The Gods of Mars

By Edgar Rice Burroughs

Page 27

themselves,
who conceived both Life and Death, avert their eyes from its
fiendishness and close their ears against the hideous shrieks of its
victims.

"Go back, O fools, the way thou camest."

And then the awful laugh broke out from another part of the chamber.

"Most uncanny," I remarked, turning to Tars Tarkas.

"What shall we do?" he asked. "We cannot fight empty air; I would
almost sooner return and face foes into whose flesh I may feel my blade
bite and know that I am selling my carcass dearly before I go down to
that eternal oblivion which is evidently the fairest and most desirable
eternity that mortal man has the right to hope for."

"If, as you say, we cannot fight empty air, Tars Tarkas," I replied,
"neither, on the other hand, can empty air fight us. I, who have faced
and conquered in my time thousands of sinewy warriors and tempered
blades, shall not be turned back by wind; nor no more shall you, Thark."

"But unseen voices may emanate from unseen and unseeable creatures who
wield invisible blades," answered the green warrior.

"Rot, Tars Tarkas," I cried, "those voices come from beings as real as
you or as I. In their veins flows lifeblood that may be let as easily
as ours, and the fact that they remain invisible to us is the best
proof to my mind that they are mortal; nor overly courageous mortals at
that. Think you, Tars Tarkas, that John Carter will fly at the first
shriek of a cowardly foe who dare not come out into the open and face a
good blade?"

I had spoken in a loud voice that there might be no question that our
would-be terrorizers should hear me, for I was tiring of this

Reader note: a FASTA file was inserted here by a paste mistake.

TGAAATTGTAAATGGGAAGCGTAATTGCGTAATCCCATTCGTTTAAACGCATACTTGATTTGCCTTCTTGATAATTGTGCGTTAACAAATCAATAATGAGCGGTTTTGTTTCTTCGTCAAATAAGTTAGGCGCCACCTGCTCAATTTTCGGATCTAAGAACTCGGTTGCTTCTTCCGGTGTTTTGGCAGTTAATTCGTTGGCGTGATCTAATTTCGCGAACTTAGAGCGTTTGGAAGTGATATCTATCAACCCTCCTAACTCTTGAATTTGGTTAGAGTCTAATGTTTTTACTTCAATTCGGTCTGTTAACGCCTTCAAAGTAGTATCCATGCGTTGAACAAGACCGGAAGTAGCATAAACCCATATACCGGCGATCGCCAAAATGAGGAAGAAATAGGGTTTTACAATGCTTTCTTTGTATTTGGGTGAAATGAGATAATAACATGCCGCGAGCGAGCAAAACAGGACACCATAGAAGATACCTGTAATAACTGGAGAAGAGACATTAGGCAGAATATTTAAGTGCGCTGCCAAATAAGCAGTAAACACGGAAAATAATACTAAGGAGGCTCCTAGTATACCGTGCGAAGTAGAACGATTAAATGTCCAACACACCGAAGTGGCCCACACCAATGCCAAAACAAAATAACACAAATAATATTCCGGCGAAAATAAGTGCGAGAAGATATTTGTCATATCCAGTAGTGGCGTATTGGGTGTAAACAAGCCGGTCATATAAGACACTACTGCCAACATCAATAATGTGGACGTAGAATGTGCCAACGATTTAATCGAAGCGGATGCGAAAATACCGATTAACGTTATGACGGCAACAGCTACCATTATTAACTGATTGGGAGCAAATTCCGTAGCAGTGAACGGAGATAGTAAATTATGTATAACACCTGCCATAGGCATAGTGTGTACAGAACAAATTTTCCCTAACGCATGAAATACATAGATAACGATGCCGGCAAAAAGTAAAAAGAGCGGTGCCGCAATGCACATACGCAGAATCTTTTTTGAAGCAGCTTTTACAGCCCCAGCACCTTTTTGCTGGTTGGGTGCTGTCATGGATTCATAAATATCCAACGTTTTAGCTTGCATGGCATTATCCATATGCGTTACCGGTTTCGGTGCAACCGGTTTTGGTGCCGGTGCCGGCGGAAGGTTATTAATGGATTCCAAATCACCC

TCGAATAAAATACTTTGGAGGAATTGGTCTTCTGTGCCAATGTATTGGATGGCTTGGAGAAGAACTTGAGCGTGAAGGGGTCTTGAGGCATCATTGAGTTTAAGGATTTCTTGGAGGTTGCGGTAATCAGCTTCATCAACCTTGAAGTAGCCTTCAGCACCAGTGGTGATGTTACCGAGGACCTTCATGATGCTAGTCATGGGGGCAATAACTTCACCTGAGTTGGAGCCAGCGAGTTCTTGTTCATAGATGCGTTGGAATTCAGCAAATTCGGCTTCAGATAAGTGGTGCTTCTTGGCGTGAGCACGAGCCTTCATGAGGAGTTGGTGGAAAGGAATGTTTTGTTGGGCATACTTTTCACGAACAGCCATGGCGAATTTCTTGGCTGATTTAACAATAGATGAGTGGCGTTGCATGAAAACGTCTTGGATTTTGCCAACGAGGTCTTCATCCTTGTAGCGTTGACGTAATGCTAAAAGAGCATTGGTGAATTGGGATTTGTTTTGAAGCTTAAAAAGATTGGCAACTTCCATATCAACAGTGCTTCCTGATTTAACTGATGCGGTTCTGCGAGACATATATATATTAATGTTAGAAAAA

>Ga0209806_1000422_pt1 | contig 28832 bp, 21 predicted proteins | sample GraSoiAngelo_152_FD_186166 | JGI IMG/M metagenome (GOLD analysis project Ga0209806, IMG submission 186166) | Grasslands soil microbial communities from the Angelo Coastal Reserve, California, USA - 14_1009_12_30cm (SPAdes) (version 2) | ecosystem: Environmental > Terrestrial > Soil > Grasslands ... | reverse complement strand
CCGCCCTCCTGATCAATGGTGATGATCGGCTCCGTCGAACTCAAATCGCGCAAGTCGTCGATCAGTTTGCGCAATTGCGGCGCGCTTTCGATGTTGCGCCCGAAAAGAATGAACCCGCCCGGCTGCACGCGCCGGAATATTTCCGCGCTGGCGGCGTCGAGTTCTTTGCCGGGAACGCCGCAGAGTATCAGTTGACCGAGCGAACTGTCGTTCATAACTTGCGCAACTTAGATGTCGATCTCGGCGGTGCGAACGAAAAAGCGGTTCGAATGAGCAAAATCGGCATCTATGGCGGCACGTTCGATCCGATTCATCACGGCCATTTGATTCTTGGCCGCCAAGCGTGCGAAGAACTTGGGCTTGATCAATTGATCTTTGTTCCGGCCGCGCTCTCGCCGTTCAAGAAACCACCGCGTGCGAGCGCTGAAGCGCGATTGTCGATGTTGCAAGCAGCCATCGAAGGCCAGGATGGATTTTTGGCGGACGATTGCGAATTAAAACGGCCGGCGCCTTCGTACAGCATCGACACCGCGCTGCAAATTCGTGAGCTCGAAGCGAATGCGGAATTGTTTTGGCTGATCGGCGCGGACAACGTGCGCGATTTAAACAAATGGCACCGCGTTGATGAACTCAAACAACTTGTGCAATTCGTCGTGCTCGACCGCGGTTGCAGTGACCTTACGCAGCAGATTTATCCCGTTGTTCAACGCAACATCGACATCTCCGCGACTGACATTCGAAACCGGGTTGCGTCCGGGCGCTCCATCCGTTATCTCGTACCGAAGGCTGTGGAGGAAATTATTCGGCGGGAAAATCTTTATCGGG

nerve-racking fiasco. It had occurred to me, too, that the whole
business was but a plan to frighten us back into the valley of death
from which we had escaped, that we might be quickly disposed of by the
savage creatures there.

For a long period there was silence, then of a sudden a soft, stealthy
sound behind me caused me to turn suddenly to behold a great
many-legged banth creeping sinuously upon me.

The banth is a fierce beast of prey that roams the low hills
surrounding the dead seas of ancient Mars. Like nearly all Martian
animals it is almost hairless, having only a great bristly mane about
its thick neck.

Its long, lithe body is supported by ten powerful legs, its enormous
jaws are equipped, like those of the calot, or Martian

Last Page Next Page

Text Comparison with The Lost Continent

Page 8
"The regulations are explicit, and if the Coldwater crosses thirty it devolves upon you to place Lieutenant Turck under arrest and immediately exert every endeavor to bring the ship back into Pan-American waters.
Page 13
The day wore on, until at last, about mid-afternoon, I gave the order to return to the ship.
Page 22
A moment later, he was followed by another and another, and it is needless to state that we beat a hasty retreat to the launch.
Page 23
Upon neither shore was sign of human habitation.
Page 24
I explained my meaning as best I could by stating that by city I referred to.
Page 26
We spent several hours in the village, where we were objects of the greatest curiosity.
Page 37
It appears that the line of descent is through the women.
Page 41
I wriggled and twisted until I managed to turn myself partially upon my side, where I lay half facing the entrance to the dugout.
Page 45
It was Victory, and in her arms she clutched my rifle and revolver.
Page 47
5 As we entered deeper into what had once been the city, the evidences of man's past occupancy became more frequent.
Page 49
hand in hand, while Victory asked many questions and for the first time I began to realize something of the magnificence and power of the race from whose loins she had sprung.
Page 57
Now they were north somewhere, and we should have little to fear from them, though we might meet with a few.
Page 62
the type of man he was.
Page 63
He, on the contrary, emboldened by her former friendliness, sought every opportunity to be near her.
Page 67
while I, although fully conscious of the gravity of his offense, could not bring myself to give the death penalty.
Page 79
To stand there, inactive, while a negro struck down that brave girl of my own race! Instinctively I took a forward step to place myself in the man's path.
Page 83
Smoke and powder fumes filled the room.
Page 84
The doors of the opposite side, leading to the street, were open, and we could see great.
Page 86
We marched for many days--so many that I lost count of them--and at last we came to another city--a Chinese city this time--which stands upon the site of ancient Moscow.
Page 87
"It has not ended yet.